Non… rien de rien
Non je ne regrette rien
Ni le bien… qu’on m’a fait
Ni le mal, tout ça m’est bien égale…
“A fucking green top!” Coach2.0 mumbled to himself as we trudged onto The Oval for the first practice session of the day. We all had a look at the green monster. The bowlers salivated, thinking that bowling first on this baby would restore some pride, and all the batsmen, except for UnLucky, shifted to the stalls thinking of Trent Bridge and 60 all out. UnLucky is made of sterner stuff. He looked away with tears in his eye. How was he going to score the 477 he needed to quit Test cricket with a 50.00 average on a green wicket?
The Captain stood at slip confused. He could visualise another bloodbath not the triumphant swan song he desperately wanted. The honour guard he planned in his mind would turn into a funeral cortege if he was not careful. He wasn’t even sure that being careful could arrest his demise. How was he going to score 222 to quit Test cricket with an average of 50.00, which he always recognised as the true preserve of master batsmen?
The Captain fronted the media contingent late in the morning. He alternated between a misplaced sense of propriety that the ECB would order a green pitch and stoicism in the face of unfairness – the hollowed look of a concentration camp survivor asked to take a shower. There was not much to ramble on about except the wicket “The wicket is green again, it’s such a shame for cricket”, or “Green tops are so lame. At least Jimmy isn’t playing”, or “The toss will be very important. A two-tailed coin would be useful.” When asked about whether Stuart Broad was his nemesis he replied sleepily “What is an enema? Something you can best bat without.” The Captain had already decided that Broad was not to dismiss him.
The journalists laughed, most of them anyway. The others were busy looking up the meaning of enema or mistaking it for enigmatic. A bright junior reporter, who usually reports from the Old Bailey but was filling in for a colleague, whispered that being end run like this at The Oval [Ed. A few sniggers drifted forward from the back rows] at the close of a glittering career was bound to leave a sticky taste. I heard her say Rolf Harris looked greener round the gills when he was convicted than The Captain did today. The Captain replied that he hoped and prayed that Rolf was not the only Australian not out before lunch. More laughter.
The Captain reflected on the quality of English humour, gently chastising The Oval pitch curator for running covers on the pitch at the first sign of a blue sky and midday heat. Sun showers happen regularly in the summer according to the ECB weather girl was what he was told. The pitch curator is a wise old bird and had shown The Captain the instructions he received last week from the ECB Director of Cricket:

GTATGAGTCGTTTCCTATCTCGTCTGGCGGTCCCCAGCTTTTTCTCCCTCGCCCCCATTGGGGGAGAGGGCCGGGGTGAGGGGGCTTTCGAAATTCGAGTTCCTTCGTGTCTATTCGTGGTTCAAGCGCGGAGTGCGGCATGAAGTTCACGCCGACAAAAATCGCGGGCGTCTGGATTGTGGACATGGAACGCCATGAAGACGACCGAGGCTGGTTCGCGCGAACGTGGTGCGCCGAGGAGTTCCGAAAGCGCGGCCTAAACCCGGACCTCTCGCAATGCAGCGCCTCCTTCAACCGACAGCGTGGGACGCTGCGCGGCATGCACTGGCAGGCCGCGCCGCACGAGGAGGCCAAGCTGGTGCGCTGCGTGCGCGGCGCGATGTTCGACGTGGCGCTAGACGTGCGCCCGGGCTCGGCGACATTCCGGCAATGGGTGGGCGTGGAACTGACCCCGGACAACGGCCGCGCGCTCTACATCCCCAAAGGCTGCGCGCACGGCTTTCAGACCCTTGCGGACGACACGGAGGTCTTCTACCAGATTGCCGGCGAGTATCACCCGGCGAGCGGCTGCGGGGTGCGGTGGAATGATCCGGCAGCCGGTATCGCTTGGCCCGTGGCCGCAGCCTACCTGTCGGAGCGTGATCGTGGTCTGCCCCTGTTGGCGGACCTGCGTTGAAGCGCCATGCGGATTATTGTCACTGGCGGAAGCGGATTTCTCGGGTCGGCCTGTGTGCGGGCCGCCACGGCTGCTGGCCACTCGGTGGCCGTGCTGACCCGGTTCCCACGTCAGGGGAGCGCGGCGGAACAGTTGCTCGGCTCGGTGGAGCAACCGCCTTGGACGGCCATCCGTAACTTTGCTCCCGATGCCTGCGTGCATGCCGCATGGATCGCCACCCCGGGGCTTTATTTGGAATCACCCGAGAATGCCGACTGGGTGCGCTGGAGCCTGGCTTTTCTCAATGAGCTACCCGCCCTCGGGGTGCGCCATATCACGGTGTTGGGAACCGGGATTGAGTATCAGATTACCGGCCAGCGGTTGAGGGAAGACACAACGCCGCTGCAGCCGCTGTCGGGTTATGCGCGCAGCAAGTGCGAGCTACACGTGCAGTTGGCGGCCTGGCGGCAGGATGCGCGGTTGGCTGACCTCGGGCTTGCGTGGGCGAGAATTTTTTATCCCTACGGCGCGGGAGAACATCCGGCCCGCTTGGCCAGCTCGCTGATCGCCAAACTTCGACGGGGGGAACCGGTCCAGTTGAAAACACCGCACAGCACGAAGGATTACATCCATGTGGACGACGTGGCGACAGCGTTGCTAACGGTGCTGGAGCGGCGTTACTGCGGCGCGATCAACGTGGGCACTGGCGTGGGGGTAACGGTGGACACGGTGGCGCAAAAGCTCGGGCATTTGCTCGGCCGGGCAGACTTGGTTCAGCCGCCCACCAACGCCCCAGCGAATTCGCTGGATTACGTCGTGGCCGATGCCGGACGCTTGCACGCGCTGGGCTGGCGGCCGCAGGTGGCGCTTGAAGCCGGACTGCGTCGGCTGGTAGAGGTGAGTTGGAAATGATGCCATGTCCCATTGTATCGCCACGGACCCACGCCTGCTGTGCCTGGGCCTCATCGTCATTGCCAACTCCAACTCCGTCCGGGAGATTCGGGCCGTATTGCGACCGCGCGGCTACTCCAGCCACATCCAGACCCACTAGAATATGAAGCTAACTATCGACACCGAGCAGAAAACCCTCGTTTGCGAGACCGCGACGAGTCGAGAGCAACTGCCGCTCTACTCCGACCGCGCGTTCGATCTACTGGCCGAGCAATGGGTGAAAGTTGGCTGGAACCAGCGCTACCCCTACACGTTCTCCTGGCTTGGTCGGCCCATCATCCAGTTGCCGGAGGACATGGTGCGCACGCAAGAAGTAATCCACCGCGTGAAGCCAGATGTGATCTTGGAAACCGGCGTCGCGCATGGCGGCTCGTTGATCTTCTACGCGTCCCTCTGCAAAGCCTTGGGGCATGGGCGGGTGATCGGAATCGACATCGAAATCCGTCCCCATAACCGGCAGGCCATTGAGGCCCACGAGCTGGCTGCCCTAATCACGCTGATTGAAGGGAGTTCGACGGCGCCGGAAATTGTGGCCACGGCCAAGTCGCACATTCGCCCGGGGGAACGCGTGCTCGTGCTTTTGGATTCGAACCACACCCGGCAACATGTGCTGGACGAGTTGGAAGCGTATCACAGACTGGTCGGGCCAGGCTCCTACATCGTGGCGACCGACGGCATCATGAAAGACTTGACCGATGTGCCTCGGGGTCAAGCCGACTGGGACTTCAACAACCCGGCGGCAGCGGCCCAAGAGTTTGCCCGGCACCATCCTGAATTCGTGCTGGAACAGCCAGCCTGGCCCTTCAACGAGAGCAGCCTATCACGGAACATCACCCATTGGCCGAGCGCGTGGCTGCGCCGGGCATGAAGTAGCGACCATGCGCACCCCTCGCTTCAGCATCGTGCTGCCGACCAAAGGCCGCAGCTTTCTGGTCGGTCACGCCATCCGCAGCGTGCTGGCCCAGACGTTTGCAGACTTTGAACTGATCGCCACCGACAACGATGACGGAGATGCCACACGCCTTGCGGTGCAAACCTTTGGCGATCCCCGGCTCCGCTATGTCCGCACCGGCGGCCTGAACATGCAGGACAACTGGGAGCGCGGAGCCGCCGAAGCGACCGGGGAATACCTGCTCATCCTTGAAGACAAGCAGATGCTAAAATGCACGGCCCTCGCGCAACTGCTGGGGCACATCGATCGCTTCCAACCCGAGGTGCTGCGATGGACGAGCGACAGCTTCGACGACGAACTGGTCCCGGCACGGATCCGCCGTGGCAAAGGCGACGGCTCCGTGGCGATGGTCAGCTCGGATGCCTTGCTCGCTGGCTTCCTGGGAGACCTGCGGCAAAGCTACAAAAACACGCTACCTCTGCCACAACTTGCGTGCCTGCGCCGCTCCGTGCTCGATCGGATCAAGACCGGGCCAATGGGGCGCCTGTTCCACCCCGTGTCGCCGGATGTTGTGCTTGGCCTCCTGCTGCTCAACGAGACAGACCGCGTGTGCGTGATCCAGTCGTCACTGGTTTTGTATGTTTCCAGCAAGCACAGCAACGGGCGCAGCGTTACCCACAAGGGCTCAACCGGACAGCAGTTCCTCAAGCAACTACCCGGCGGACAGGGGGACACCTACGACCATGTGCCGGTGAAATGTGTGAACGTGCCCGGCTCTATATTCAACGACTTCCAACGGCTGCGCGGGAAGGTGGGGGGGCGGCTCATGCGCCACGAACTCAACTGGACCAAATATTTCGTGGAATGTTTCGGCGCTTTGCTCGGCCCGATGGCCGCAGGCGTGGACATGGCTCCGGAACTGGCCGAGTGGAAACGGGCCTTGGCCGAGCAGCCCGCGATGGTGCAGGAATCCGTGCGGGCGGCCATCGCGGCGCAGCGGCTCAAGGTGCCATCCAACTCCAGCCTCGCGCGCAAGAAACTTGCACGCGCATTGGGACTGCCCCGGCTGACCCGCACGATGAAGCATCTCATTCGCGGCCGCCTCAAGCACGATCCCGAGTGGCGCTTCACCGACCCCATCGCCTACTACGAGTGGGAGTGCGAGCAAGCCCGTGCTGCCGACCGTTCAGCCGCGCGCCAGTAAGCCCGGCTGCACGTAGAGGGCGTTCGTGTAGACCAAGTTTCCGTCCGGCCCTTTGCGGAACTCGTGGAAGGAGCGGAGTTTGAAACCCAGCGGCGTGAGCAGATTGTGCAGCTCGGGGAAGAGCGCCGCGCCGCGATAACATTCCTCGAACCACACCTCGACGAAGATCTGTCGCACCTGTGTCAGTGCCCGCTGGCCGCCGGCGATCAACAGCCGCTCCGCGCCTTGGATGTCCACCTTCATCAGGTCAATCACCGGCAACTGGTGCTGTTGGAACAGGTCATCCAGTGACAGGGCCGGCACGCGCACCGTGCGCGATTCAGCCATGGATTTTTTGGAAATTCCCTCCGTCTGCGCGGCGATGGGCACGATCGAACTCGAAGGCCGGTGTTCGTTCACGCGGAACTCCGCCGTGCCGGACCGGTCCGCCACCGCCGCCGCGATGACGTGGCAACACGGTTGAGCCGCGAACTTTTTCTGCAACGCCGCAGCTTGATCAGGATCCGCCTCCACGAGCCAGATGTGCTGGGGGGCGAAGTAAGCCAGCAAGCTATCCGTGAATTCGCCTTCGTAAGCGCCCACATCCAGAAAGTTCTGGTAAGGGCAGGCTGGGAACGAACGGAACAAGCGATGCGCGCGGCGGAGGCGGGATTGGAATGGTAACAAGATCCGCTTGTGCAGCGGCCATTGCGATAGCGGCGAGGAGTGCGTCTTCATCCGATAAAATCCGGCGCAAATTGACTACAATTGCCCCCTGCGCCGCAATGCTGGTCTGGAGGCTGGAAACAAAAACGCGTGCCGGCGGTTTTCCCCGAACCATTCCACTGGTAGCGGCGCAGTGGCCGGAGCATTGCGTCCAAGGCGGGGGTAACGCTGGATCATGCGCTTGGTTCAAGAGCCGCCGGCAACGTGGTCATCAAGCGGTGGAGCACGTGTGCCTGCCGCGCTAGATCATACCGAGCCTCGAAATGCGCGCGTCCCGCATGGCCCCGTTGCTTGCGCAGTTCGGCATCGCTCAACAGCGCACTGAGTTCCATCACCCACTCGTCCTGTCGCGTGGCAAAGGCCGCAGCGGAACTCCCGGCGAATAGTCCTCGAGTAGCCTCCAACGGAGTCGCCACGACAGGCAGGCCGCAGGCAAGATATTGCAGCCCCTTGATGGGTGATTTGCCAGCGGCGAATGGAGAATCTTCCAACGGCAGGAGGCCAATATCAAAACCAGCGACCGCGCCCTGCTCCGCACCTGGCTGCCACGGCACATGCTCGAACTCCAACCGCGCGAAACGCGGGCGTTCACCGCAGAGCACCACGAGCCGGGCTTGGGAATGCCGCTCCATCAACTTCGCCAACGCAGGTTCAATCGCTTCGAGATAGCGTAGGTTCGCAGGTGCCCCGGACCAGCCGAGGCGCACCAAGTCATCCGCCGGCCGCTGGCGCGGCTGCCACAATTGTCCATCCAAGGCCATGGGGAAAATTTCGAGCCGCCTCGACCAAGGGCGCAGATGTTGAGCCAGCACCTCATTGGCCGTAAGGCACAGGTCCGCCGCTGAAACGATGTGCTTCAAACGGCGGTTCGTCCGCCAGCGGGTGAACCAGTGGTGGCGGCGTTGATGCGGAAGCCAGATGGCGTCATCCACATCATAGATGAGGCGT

“You can read the tea leaves as well as I. 4-1 better reflects the quality of the birch Alastair’s lads have used this series than 3-2. London Water has instructions to keep the pressure up. Conditions at The Oval are well grassed these days in the same way Indian wickets are parched. Don’t bugger this up.”
The Captain understood. The only thing he would never do is piddle on the pitch. He figured it was wet enough. So he said to the journalists that his team was up for the fight, come what may. Cummins or The Freak was in for Hazelwood, and at least one Marsh was still in the team. No, Hollywood was not playing; there was too much danger to his front pad. If people wanted to know what he really thought, talk to Warnie. He could read his mind better than anyone.
All the WAGS left on tour – the real diehards – dined with us in the evening. They understand the pressure of performing on a green wicket with half-baked techniques. The Mrs Captain’s, the real one and the one-in-waiting, and Mrs Vice-Captain understood completely. They turned up dressed head-to-toe in green. Puff said he can manage most sledges. This one really swung [Ed. I think he meant stung]. What is more galling is knowing Jimmy will select the Duke ball – the ruby red one with the raised seam. Puff asked The Captain if he could win the toss. The Captain’s reply was unprintable. Even Mrs Captain turned ruby red. I remember thinking she looked like a traffic light.
Non, rien de rien
Non… je ne regrette rien
Car ma vie… car mes joies…
Aujourd’hui… ça commence avec toi…